The outlet cites legal documentation containing information presented by the estate's lawyers, which allege that the accusations made by Robson and Safechuck are not credible. According to the legal team, the two accusers who detailed the sexual abuse they suffered at the hands of Jackson, demonstrated their lack of credibility during five-years of litigation, and the estate's lawyers claim to have proof.
"They are trained actors who made up their stories years after Jackson died, in order to sue the Estate, and try to take hundreds of millions of dollars from Jackson’s rightful heirs, his three children," the documentation states. They also implicated HBO by claiming the network is in "violation of just about every journalistic standard," and "neglected to even mention in [Leaving Neverland] that the two are still pursuing claims for hundreds of millions of dollars from Jackson’s children."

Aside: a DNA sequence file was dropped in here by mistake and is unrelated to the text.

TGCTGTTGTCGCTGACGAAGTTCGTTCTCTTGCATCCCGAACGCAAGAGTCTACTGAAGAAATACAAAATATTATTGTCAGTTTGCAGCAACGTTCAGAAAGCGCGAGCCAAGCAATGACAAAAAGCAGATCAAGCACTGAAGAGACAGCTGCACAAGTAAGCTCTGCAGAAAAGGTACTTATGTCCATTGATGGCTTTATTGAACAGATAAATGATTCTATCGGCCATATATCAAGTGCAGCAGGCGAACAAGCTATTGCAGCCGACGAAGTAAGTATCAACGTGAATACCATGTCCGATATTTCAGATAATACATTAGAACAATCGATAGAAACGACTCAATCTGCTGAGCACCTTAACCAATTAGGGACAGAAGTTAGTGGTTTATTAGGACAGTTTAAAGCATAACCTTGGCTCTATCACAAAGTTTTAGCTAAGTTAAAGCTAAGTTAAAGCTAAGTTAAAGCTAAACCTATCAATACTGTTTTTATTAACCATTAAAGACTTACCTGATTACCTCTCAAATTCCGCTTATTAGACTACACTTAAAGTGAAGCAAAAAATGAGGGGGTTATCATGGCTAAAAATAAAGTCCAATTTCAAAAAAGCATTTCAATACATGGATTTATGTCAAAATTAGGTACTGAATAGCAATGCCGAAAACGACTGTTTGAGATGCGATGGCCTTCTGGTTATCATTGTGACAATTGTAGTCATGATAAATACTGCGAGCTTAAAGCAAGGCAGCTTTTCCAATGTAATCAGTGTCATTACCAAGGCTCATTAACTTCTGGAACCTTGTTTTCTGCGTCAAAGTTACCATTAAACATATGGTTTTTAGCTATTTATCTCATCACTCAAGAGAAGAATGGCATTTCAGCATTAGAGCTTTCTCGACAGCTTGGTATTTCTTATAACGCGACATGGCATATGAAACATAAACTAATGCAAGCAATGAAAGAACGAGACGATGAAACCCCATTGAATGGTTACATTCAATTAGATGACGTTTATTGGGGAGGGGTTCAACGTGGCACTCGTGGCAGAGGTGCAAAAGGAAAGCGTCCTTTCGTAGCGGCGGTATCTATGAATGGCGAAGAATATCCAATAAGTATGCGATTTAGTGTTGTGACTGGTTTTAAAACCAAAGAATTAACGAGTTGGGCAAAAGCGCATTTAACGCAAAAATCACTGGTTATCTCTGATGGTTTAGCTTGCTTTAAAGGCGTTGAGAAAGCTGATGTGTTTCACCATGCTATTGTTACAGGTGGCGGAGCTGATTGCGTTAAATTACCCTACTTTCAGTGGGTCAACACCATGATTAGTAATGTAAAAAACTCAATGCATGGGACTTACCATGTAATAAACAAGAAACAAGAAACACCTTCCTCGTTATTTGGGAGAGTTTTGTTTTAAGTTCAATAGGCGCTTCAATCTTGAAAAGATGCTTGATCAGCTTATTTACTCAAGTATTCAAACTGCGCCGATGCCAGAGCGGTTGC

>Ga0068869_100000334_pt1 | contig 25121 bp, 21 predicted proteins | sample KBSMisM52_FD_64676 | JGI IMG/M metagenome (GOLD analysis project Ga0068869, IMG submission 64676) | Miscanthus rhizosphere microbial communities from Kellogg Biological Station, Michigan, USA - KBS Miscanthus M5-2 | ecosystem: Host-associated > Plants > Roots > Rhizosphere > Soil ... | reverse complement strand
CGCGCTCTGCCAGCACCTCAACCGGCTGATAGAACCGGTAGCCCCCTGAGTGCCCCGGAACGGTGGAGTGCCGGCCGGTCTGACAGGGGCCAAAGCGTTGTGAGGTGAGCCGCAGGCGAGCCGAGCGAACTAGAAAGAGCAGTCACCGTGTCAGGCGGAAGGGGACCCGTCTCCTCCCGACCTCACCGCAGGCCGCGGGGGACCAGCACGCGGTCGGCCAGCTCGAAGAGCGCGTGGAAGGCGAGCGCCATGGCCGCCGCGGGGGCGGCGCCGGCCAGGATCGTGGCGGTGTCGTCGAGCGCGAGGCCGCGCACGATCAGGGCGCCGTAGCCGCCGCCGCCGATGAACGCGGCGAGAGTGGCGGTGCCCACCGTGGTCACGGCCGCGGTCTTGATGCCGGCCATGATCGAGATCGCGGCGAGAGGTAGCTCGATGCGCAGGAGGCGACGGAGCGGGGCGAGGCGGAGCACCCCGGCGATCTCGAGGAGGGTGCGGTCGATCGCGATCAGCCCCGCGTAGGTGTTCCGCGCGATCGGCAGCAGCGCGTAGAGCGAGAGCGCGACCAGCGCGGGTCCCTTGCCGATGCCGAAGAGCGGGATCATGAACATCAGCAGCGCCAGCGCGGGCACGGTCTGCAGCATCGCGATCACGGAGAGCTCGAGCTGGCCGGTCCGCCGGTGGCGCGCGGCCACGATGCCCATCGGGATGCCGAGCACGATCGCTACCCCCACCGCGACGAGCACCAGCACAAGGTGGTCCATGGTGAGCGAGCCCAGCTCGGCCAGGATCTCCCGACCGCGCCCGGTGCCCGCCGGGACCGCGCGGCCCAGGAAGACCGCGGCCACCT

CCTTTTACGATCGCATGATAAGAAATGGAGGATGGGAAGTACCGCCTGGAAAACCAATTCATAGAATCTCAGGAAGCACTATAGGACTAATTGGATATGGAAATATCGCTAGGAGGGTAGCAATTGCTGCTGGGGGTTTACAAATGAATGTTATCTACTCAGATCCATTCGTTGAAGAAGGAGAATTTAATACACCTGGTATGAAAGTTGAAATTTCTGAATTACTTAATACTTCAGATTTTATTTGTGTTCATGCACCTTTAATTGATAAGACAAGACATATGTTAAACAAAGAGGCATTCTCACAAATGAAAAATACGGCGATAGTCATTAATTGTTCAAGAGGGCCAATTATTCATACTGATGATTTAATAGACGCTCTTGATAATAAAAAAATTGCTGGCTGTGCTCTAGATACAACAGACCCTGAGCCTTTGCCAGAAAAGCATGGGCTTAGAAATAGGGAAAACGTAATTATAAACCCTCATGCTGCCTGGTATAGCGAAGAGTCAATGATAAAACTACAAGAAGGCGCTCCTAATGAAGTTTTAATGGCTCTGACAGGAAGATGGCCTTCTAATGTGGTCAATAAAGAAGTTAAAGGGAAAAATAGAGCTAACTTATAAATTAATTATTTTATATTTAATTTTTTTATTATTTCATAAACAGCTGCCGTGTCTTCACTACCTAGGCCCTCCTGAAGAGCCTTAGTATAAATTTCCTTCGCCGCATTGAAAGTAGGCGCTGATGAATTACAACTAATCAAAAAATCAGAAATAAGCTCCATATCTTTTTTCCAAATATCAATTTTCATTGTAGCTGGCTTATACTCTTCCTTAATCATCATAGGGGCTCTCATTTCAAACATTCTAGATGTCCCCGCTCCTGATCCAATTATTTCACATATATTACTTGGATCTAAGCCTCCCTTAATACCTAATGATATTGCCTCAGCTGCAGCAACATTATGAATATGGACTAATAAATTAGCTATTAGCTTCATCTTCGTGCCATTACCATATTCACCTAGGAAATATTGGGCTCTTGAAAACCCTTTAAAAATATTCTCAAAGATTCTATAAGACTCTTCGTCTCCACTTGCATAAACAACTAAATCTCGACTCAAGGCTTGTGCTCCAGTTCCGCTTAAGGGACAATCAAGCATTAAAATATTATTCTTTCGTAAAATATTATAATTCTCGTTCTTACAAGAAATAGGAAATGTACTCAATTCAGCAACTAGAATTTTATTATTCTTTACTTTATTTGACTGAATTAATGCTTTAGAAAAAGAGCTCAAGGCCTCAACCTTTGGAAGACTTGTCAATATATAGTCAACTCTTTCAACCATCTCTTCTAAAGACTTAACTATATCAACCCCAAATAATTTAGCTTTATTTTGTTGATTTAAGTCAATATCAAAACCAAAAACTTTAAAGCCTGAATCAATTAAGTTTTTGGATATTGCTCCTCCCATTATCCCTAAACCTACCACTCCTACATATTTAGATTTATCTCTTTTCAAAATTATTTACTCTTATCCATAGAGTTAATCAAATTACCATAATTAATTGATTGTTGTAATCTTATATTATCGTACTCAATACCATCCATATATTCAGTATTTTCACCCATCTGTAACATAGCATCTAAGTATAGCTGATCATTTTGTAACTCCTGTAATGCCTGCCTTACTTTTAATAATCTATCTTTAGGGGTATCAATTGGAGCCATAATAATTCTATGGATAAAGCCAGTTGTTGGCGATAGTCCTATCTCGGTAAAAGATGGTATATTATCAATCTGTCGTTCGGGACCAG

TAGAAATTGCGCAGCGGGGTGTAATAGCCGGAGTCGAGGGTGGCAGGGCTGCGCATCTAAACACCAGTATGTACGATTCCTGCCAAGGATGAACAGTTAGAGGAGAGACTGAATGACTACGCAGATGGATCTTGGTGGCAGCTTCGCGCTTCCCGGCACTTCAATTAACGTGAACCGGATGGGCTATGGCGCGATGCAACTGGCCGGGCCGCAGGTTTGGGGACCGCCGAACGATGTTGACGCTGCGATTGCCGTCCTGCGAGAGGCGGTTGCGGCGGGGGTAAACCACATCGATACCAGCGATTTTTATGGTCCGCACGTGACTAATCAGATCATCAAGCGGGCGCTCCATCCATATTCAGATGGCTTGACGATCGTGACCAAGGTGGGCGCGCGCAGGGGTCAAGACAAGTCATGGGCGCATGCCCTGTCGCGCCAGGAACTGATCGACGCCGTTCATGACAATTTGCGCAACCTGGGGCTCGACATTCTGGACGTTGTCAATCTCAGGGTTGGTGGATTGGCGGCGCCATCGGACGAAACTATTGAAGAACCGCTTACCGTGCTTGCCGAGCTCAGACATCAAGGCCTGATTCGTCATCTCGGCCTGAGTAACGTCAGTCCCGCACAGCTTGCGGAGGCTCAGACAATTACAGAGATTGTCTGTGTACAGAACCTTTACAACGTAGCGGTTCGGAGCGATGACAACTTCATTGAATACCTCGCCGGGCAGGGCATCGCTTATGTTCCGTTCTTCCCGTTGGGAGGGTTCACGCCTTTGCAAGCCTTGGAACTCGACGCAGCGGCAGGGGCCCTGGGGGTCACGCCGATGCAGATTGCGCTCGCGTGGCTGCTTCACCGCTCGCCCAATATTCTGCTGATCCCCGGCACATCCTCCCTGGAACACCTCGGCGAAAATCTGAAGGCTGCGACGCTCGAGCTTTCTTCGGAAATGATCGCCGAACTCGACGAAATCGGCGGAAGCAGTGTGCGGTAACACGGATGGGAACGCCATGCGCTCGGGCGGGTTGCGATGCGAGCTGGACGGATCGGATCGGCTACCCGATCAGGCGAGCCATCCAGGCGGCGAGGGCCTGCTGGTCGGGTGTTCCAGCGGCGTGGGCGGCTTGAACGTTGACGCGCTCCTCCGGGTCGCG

The estate is suing HBO for breach of contract, arguing that Jackson had a "longstanding contractual relationship" with HBO, and is accusing the network of breaching the non-disparagement clause.
The estate's legal team is claiming the network would not have been able to release the documentary if Jackson were still alive, as he would have been able to sue "and win" for defamation. Since that legal precedent does not allow his children or the estate to put forth such claims, they're accusing HBO of intentionally waiting until Jackson had passed to release the film.
The network and the late singer's estate are reportedly at odds when it comes to the court's jurisdiction, as HBO attempted to have the case transferred to the federal level, with the estate arguing to keep it in state courts. They further expressed that they wish to pursue a "real process to expose HBO’s lack of journalistic integrity."